Complication of Conflict

            Climax

            Resolution of Conflict

            Ending

 

I flesh out each of the six points with at least a paragraph, or two.  Then, I add a major dramatic question (MDQ) for the story and/or the main character.  This is what the book spins on.  In other words, the theme, or underlying current running beneath the story.  The MDQ addition was something I learned at the Gotham Writers Course I took this past spring.  My instructor, Michael Davis, eloquently taught us that we must give our characters strong enough reasons and inner conflicts to engage them and the reader.

After the crucial portion is written down I focus on the characters, their names and relations to each other within the story world.  This step will often dictate the setting and/or the environment that the story will take place in.

With all of this information, I then feel comfortable enough to begin writing.  With this method, even though I know a lot about the story going in, the story and the characters still move, ebb and flow all on their own, making the writing of the story fascinating.

Have you ever considered anyone a mentor?

My writing mentor is Jacqueline Lichtenberg a phenom in the world of scifi fan fiction.  Ms. Lichtenberg is a Hugo Award Winner for Best Fan Writer (1974), a Locus Award Winner for Best Science Fiction Novel (First Channel, 1981), she coined the term Intimate Adventure and is a Galaxy Award Winner Spirituality in Science Fiction for her second novel, Unto Zeor Forever.  I could go on and on including that Ms. Lichtenberg is the main author of Star Trek Lives! And she is the creator of the Sime~Gen Universe, a large vibrant fanfic community.

 

Are you reading any interesting books at the moment?

I just completed reading Deborah Harkness’ Book of Life, the 3rd book in the All Souls series.  It is a paranormal romantic thriller with aspects of horror.  To set the stage, imagine the world is inhabited by humans, of course, but in and among us are other creatures that blend in – or try to – witches, daemons and vampires.  There’s a Covenant the governs how these creatures can and should behave with humans and with human affairs.  This series explores what happens when the Covenant is disregarded because of greed, personal gain, jealousy and power.

Currently, I am reading a friend’s children’s chapter book called, “Grandma You’re Dead!”  It is the funniest premise – a 13-year-old girl is visited by her deceased grandmother who needs her grandaughter’s help to solve a 15-year-old mystery.  The catch?  The teenager cannot tell her mother anything, or ask anyone for help!  It is already shaping up to be a sweet read.

 

What are some of the best tools available today for writers, especially those just starting out?

There are a myriad of tools, software, books, journals and periodicals for writers.  For me, one of the best software packages for the creation of stories, and for help in structuring the story is Literature and Latte’s Scrivener.  You can create a story from start to finish using this program and brainstorm ideas with it as well.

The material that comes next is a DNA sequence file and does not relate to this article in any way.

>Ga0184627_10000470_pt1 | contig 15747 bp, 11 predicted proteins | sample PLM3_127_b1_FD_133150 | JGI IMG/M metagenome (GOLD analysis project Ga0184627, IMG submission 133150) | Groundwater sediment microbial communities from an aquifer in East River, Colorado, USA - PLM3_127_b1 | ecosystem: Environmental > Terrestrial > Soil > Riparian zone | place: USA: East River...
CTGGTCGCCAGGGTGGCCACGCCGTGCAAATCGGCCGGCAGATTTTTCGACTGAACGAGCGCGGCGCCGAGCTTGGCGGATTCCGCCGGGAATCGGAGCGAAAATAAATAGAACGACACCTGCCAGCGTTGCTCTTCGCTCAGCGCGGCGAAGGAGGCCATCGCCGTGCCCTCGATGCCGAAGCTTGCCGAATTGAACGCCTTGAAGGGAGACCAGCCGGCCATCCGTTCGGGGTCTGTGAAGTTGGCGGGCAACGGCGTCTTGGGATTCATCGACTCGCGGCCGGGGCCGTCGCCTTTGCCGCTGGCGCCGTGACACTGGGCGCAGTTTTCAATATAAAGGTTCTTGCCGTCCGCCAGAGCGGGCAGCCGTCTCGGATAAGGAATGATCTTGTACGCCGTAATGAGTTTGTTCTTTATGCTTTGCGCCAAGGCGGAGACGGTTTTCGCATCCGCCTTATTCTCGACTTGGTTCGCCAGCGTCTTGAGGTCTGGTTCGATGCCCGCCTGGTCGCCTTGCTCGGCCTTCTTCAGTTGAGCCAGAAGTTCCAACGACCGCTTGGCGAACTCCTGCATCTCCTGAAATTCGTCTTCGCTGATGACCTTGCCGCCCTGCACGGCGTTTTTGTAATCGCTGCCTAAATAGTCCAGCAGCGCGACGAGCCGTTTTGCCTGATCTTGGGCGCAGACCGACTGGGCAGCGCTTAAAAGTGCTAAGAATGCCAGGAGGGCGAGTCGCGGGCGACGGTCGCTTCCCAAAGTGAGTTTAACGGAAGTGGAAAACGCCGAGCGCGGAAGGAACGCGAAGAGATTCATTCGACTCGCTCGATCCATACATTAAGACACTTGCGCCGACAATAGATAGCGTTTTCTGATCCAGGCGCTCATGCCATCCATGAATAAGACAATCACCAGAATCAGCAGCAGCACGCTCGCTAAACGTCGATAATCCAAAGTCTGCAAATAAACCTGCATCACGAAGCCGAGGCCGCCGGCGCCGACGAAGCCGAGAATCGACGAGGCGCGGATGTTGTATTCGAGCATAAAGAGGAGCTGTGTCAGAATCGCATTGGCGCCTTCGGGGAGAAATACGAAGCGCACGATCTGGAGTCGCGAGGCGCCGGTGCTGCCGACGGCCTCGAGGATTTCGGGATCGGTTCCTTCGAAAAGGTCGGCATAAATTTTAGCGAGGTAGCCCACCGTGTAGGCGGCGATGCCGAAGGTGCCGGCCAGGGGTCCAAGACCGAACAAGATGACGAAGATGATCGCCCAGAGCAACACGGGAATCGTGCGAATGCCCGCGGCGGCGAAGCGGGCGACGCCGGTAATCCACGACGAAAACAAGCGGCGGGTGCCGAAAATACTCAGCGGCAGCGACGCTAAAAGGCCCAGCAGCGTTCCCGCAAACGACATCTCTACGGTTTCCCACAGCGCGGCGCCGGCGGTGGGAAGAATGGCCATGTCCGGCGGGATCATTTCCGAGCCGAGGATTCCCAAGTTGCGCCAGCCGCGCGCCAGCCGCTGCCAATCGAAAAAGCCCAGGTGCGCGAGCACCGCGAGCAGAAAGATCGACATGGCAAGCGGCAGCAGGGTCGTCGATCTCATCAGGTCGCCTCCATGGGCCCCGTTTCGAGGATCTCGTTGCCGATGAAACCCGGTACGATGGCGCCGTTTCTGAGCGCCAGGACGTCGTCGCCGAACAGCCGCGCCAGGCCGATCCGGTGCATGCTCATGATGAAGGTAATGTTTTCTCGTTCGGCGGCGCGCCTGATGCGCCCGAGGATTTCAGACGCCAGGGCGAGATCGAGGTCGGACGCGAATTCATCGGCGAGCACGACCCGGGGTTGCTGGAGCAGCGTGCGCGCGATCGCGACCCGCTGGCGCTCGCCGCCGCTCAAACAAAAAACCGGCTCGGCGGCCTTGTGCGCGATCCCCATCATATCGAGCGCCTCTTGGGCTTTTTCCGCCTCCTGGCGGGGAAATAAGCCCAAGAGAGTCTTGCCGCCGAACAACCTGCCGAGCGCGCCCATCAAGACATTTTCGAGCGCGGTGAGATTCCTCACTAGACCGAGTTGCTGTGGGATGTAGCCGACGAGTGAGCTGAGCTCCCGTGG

The other ‘tools’ I find most helpful are the writer’s chosen writing implements: iPad, computer, pen and paper, laptop, etc.  Yes, I’m being facetious but a writer…writes.  The truly important tool is to find a supportive group of writers who can provide feedback on your work during all stages.  This group can help the new writer develop his/her voice and writing style while allowing the writer to express him/herself without prejudice.

Some great sites for a community of writers who can offer critique of your work are:

Zoetrope.com

WritersCarnival.ca

Wattpad.com

A writer generally develops more quickly when s/he has direct communication and connection with people of like mind.

 

What do you believe contributes to making a writer successful?

A writer is successful because s/he does not stop writing.  It’s as simple as that.  If you love writing, the act of writing, the thought of writing and all of the editing, formatting, grammar rules, punctuation and style usage best practices are all you think about then you are a successful writer.  You cannot call yourself a writer if you do not write or, if you do not read.  I suppose that is the philosophical answer.

The practical answer of what it takes to become a successful writer, in terms of dollars and cents (not, sense J) is a lot of work to develop your social platform.  These days, if you seek literary representation, you will be asked if you have a social media platform and how large it is.  While this may not be  a deal-breaker for most agents, it is a major factor.

On another note, if you are an indie writer and then decide to try to publish the traditional route, your indie book sales will be reviewed and taken into consideration of whether the agent, or the publishing company will want to take you on as a client.  If you book did not sell well, they know they have an uphill battle of creating a platform for you so you can sell books for them.

You can see ‘success’ can mean different things as a writer.  Ultimately, you have to define what you want, set your goals and then judge your success for yourself based upon what you wanted not what someone else wanted for you.

 

What do you love about independent publishing?

As an independent (Indie) author I have the freedom to tell the story I want to tell without having to worry overly much about fitting into a genre, or category.  I also get to choose which book covers will grace the front of my books.  For me, this alone is worth the extra work of creating a book worth reading!   (I hope! J)